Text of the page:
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Internet sales reveal extra opportunities

By Ashley Crawford

MISSISSIPPI STATE -- The Internet provides new opportunities for the expansion of businesses, and for a Mississippi woman's hair-bow business, the benefits come in the shape of dollar signs.

Darlene Seals began selling hair bows from the trunk of her car in her North Mississippi hometown of Holly Springs in 1991. Today, her business has expanded to the Internet with the help of Mississippi State University's Extension Service.

"About two years ago, I tried to put my business on the Internet, but it didn't work very well," Seals said. "Then, Mississippi State came, and what they did for me was incredible."

Beth Duncan, small business specialist with MSU's Extension Service, met Seals 10 years ago during an entrepreneur workshop.

"After the workshop, Darlene asked me to come to her home and offer my advice. When she opened the front door, it was an explosion of colors," Duncan said. "Hair bows were everywhere."

Duncan said the hair bows needed no improvement, so Seals began selling her bows in shopping malls and traveling to arts and crafts shows in Mississippi, Tennessee and Alabama.

This past summer, Seals' business, C.J.'s Place, was selected as part of Duncan's study on e-commerce and entrepreneurship.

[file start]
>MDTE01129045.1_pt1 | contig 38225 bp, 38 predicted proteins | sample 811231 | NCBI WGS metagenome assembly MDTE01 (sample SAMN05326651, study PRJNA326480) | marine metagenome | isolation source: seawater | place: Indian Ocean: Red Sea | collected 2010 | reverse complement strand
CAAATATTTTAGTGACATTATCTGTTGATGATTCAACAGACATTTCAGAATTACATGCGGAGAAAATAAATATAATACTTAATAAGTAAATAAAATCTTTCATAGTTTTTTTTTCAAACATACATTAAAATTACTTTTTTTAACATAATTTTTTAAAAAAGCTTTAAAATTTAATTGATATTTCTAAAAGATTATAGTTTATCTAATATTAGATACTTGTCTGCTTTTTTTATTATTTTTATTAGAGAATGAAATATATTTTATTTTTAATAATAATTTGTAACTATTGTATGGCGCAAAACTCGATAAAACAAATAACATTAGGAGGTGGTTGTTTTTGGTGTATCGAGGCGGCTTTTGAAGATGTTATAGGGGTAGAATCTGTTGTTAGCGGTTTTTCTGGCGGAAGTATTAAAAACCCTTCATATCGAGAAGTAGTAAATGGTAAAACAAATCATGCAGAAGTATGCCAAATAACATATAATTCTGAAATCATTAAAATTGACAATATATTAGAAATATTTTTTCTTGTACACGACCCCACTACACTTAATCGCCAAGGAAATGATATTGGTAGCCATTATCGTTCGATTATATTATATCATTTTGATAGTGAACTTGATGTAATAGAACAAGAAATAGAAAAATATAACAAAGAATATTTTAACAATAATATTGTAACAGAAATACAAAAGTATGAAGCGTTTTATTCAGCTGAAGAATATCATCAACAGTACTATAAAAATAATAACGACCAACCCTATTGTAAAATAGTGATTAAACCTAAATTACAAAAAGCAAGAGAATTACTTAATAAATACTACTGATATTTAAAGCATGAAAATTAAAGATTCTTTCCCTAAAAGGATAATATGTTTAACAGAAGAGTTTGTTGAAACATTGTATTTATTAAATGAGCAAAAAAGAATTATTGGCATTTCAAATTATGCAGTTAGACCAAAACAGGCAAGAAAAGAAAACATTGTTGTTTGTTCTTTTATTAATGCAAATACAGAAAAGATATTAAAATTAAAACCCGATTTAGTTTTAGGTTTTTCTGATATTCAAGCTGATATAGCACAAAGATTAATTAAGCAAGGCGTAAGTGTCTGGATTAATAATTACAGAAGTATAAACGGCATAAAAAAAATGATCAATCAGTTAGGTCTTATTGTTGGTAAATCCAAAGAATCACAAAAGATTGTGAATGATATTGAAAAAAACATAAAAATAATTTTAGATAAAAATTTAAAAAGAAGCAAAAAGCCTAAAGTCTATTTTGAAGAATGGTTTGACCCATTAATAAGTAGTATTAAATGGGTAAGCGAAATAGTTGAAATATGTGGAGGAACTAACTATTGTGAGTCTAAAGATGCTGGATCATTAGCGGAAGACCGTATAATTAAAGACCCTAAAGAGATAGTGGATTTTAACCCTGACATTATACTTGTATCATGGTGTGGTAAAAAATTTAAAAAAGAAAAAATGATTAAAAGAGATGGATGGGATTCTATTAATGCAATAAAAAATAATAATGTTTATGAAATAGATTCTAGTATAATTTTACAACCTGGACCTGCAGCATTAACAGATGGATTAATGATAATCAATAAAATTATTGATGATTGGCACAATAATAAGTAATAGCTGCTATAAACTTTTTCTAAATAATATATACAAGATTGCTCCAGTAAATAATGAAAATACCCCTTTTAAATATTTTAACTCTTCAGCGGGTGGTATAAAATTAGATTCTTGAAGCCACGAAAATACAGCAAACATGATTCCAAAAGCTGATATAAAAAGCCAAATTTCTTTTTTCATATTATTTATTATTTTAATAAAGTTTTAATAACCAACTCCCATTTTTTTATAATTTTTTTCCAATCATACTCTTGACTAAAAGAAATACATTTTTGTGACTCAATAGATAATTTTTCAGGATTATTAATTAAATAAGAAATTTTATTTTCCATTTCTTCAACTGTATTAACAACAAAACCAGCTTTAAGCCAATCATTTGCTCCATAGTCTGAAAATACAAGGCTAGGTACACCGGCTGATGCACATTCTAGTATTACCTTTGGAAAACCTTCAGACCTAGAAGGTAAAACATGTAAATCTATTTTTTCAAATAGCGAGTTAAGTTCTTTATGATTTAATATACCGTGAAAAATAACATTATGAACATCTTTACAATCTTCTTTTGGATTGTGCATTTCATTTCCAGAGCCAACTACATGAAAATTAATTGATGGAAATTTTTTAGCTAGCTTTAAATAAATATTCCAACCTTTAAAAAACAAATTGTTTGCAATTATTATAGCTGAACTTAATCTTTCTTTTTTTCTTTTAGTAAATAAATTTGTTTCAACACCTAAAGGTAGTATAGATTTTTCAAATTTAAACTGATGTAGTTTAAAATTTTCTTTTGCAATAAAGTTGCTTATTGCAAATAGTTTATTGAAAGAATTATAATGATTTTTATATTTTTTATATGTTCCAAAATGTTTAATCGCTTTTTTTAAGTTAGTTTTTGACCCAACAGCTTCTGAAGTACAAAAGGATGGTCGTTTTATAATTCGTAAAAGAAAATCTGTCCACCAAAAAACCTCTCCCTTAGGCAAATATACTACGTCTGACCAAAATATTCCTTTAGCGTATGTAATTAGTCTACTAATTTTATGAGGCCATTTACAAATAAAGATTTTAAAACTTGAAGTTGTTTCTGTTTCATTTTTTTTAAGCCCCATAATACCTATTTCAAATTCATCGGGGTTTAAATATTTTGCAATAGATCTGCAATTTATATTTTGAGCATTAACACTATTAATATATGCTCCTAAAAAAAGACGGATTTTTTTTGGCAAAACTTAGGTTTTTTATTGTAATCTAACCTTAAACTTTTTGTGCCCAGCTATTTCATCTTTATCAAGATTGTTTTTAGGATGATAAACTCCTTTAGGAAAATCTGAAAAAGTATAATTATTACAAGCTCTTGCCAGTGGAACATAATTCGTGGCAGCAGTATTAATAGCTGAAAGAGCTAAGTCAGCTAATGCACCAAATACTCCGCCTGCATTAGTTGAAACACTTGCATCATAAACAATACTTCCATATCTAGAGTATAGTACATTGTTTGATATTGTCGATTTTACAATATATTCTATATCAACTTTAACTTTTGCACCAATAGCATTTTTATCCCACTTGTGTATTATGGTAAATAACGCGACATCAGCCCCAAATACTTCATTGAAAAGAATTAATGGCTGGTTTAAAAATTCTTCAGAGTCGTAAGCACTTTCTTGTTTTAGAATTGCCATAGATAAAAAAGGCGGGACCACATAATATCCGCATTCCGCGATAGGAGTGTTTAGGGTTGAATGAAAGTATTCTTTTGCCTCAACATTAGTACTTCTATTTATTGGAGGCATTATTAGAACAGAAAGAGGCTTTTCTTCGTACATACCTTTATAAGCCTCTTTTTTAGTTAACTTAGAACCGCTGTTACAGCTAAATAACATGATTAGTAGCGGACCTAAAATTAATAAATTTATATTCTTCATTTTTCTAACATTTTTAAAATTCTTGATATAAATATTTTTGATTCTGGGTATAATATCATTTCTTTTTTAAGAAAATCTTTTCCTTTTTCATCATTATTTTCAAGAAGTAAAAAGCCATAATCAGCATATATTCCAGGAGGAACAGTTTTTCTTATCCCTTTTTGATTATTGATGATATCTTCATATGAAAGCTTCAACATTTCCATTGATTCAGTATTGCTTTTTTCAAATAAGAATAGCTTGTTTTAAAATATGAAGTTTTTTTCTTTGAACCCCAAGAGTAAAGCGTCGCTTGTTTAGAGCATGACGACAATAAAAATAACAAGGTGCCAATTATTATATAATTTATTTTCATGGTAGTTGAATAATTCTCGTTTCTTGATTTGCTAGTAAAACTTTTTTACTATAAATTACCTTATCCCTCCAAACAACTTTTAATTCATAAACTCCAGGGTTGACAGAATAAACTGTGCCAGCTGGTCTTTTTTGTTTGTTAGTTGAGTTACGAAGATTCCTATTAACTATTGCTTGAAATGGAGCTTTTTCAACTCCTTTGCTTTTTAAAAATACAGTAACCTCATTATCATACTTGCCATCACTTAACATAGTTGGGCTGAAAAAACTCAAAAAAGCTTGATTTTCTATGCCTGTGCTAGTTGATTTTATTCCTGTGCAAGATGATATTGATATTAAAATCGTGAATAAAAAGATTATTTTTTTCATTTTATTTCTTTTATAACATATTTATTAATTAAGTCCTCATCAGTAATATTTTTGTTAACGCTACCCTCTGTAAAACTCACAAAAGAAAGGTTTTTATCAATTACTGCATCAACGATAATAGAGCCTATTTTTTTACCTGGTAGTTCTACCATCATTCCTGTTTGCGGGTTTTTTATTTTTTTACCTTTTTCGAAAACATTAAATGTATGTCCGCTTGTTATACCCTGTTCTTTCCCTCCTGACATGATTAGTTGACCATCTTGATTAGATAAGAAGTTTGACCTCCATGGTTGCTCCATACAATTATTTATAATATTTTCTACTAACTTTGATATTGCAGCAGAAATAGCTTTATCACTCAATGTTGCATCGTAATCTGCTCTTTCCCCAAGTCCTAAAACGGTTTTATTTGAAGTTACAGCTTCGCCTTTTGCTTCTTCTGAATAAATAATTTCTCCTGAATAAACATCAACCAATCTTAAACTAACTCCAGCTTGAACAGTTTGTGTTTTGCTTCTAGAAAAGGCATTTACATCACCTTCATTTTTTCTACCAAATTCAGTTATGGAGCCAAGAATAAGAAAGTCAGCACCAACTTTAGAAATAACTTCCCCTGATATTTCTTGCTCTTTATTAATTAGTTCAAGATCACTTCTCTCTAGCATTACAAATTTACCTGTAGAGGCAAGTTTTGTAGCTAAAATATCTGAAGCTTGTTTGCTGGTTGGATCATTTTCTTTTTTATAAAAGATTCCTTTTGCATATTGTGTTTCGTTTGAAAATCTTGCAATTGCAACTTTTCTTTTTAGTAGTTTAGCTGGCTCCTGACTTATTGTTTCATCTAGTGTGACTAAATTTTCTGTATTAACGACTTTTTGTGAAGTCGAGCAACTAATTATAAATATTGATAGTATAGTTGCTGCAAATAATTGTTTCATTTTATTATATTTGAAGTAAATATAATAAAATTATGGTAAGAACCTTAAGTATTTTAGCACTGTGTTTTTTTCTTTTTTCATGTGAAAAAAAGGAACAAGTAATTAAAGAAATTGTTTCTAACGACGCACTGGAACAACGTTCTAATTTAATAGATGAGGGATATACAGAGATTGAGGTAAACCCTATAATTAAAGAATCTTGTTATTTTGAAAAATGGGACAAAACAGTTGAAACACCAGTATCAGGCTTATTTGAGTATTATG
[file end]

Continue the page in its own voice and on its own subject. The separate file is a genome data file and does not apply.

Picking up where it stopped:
"Only 20 percent of small businesses make it past 10 years," Duncan said. "Darlene made it past that critical hump and that was one of the reasons she became part of this study."

Duncan and Seals shared the goal of expanding the business to e-commerce. Together, they developed that began in August 2001.

Within the first 60 days of operation, the website,, generated more than $2,000 in revenue.

"Since the website began, I have experienced a 40 percent increase in business," Seals said. "The most difficult part is making enough bows to be delivered quickly."

Seals receives orders from states outside Mississippi, including Texas and Pennsylvania and even as far away as Japan. This year marked her first order ever placed during the month of January.

"Sales are low following Christmas, but now having my business on the Internet even improves my slow months," Seals said. "This is awesome to me."

Duncan said Seals is a smart entrepreneur who's sensitivity to her customers' needs is a huge aspect of her success.

"The Internet is customer-driven but can be very impersonal," Duncan said. "However, Darlene keeps in touch with her customers to ensure satisfaction."

Seals continues to make her custom hair bows for children, cheerleaders, dance teams and pets with the help of her mother from the comfort of her home. On average, Seals makes 600 bow each day.

"I am still traveling to arts and crafts shows, but I take a few months off at the beginning of the year to build up my stock," Seals said.

Beginning March 1, Seals will travel to shows each weekend until December.

"Since expanding my business, I have realized my dream and know this is what I am supposed to do for the rest of my life," Seals said. "It is hard work, but I have no plans to retire."

Seals, 44, says although bills are motivation, her deep faith in God keeps her going.

"It's just amazing," she said. "I don't know how my business could get any bigger."


Released: Feb. 11, 2002
For more information, contact:
Dr. Beth Duncan, (662) 325-2160

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